With some employees, it isn’t a matter of ability, it’s a matter of attitude. And while you can’t control someone’s horrible personality, you can decide how you’re going to respond. Use these scripts and strategies to confront problem employees and effectively manage employee discipline so you can bring motivating back to the forefront of your workday.
The first rule of people management is not to let one bad apple spoil your whole bunch. Difficult people can put a strain on the productive members of your team.
Make the most of your human capital. Browse our articles on the good, the bad and the ugly of People Management…
OK, so you know it’s not a leader’s job to be liked. Still, it is part of the job to convey to your team members that you care about them. Here’s a blog post that lays out tips from FBI behavioral expert Robin Dreeke on how to build rapport.
When your people say, “We can’t change that,” what they mean is that it’s hard. Changing one thing would mean having to change something else. It might even lead to unintended consequences and a cascade of unanticipated problems.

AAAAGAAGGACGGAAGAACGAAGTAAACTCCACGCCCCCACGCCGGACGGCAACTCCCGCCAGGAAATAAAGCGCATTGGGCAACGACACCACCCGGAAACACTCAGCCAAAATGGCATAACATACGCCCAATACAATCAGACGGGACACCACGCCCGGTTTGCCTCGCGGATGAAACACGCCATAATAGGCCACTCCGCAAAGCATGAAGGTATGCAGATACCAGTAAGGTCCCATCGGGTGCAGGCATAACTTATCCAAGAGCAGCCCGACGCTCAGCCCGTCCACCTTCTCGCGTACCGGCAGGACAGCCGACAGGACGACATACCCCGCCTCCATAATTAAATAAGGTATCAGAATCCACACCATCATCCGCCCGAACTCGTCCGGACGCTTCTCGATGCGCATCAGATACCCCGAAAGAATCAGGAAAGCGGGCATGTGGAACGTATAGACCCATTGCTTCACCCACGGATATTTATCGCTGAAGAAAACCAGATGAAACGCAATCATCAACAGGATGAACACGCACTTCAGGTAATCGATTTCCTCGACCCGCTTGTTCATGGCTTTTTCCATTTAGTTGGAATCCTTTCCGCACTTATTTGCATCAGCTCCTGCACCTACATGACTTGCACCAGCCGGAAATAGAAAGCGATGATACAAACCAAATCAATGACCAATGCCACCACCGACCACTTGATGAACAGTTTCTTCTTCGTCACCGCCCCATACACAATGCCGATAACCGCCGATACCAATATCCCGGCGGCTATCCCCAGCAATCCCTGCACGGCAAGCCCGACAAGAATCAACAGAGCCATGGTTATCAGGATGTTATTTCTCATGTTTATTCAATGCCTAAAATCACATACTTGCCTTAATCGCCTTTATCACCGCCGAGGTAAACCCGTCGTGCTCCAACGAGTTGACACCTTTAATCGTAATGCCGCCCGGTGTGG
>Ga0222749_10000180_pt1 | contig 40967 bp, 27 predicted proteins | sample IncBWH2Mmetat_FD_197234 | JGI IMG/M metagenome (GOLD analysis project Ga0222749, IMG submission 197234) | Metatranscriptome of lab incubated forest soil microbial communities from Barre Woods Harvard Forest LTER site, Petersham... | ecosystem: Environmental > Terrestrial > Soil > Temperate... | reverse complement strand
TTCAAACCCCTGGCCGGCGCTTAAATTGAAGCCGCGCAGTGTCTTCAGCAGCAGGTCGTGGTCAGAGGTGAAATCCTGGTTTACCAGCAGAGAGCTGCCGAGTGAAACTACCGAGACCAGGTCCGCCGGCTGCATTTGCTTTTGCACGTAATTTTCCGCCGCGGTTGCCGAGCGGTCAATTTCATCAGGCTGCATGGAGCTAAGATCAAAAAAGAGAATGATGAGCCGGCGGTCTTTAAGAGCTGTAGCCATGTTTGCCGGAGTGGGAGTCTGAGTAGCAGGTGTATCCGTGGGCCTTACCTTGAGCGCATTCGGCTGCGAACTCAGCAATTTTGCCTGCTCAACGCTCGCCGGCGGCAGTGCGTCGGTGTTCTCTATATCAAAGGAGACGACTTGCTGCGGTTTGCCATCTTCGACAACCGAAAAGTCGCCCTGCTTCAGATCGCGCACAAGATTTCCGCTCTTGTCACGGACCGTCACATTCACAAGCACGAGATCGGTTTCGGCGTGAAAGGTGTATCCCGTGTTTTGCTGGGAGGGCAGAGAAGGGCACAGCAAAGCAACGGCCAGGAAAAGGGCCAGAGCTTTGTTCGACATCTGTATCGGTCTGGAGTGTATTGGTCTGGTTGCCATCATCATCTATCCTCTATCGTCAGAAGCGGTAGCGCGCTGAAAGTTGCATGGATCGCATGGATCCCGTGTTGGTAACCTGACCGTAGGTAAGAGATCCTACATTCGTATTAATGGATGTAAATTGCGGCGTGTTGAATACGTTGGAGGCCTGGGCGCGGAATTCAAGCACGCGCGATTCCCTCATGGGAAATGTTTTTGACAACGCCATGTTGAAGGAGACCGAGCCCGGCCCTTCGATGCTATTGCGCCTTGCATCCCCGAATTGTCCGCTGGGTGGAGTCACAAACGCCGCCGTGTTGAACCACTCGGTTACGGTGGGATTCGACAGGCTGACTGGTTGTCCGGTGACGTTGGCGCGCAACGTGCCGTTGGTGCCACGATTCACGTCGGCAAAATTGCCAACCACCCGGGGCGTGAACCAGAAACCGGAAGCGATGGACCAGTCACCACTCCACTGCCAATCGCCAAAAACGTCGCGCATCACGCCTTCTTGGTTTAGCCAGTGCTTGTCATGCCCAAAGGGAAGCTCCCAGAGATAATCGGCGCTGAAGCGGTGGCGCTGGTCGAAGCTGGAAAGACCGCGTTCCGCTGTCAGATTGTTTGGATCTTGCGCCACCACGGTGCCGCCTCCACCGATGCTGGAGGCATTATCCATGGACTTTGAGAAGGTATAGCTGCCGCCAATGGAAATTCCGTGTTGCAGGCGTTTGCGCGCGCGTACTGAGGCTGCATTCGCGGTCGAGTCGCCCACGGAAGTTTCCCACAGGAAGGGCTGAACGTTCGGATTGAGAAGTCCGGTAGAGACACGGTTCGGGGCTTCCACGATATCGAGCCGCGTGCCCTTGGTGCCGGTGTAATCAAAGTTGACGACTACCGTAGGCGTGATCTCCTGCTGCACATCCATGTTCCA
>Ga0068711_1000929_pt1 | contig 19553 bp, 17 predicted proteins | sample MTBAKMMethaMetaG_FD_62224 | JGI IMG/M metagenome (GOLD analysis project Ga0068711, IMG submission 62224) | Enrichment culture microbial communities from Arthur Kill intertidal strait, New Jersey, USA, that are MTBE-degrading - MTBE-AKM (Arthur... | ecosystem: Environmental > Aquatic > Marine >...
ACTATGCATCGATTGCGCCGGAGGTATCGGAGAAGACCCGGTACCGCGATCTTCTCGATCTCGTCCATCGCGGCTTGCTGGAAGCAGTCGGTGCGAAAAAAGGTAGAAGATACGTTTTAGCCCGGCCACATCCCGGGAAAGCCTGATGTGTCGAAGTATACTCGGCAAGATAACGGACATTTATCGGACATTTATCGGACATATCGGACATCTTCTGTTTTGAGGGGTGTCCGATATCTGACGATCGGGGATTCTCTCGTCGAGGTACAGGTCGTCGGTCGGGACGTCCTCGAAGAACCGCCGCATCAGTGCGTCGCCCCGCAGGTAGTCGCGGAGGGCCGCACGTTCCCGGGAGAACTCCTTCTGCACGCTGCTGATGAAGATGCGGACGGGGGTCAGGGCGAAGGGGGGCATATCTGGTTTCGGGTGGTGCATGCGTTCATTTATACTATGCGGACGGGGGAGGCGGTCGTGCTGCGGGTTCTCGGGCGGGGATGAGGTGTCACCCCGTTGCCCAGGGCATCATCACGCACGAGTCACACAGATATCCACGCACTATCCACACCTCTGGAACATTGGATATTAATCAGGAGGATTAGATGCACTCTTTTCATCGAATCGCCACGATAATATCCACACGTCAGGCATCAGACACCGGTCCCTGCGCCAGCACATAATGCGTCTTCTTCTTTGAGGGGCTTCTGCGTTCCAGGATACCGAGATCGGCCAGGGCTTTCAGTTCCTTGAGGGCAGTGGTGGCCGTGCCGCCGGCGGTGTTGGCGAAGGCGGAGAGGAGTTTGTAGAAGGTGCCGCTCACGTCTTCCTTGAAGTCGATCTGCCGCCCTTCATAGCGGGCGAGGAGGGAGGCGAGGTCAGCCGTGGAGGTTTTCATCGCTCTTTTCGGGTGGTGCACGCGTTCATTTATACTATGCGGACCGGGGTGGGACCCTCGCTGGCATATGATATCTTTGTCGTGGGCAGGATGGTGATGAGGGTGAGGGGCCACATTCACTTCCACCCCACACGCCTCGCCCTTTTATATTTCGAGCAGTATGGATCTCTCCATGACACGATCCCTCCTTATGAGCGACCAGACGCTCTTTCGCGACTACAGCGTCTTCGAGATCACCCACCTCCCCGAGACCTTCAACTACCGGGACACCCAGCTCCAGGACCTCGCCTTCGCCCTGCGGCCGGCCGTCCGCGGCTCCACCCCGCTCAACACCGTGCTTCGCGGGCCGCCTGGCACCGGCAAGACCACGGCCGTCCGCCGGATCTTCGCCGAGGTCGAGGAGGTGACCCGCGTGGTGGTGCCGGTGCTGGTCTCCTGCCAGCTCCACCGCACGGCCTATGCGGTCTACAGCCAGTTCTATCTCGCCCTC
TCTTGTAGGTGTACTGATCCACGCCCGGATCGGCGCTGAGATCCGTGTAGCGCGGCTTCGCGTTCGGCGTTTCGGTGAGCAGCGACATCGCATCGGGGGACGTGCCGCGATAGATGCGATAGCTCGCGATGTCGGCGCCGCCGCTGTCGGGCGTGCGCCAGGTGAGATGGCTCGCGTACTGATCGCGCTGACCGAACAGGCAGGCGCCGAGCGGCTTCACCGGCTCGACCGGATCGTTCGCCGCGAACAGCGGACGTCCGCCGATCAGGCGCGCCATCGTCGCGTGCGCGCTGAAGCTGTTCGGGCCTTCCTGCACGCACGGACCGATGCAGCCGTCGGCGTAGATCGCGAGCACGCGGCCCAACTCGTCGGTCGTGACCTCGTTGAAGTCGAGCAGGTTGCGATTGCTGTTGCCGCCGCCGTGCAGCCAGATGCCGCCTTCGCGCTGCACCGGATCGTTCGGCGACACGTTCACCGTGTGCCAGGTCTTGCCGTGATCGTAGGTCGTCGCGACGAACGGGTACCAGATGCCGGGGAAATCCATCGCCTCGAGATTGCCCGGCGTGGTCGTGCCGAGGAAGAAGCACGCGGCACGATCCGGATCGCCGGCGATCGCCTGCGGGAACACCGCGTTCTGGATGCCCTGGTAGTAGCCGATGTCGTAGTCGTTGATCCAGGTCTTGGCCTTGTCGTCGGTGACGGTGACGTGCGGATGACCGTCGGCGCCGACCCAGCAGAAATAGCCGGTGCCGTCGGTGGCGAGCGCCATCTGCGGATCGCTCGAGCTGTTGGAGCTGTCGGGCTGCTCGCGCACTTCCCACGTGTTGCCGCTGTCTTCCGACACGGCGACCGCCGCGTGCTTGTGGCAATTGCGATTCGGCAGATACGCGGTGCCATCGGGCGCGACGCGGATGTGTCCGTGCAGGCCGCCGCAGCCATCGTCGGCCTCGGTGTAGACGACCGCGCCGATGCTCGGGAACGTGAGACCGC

You know you shouldn’t have cried, overreacted, yelled, or accused. However, managers are only human, and sometimes emotions get the best of them in the workplace. Here's how to tactfully make amends with staff and move on.
In most cases with some patience, coaching and training, you can turn most employees into high performers. That said, some employees are incorrigible, and nothing you can do will turn their behavior around.
When you have decided that it’s time to let go of someone, don’t rush the decision. Otherwise, you could land yourself and your organization in legal trouble.
Most management experts warn that you shouldn’t micromanage employees because doing so can stunt their creativity and lower their accountability. However, here are four cases when it might be necessary for you to micromanage staff:
To foster teamwork, give employees a voice. Let them work together to make decisions and they’ll collaborate more freely.
For years, you’ve heard that you should praise employees for superior work. But how? It’s better to choose from a range of approaches. Here are five examples.
Many CEOs realize that they need a mission statement that guides the organization and its employees. But a trite mission can fall flat.
In October 2008, Fred Tomczyk spent his first month as TD Ameritrade’s CEO under fire. He found himself running the financial services firm amid a punishing global economic crisis. But rather than retreat into survival mode, he decided to overhaul the firm’s business model.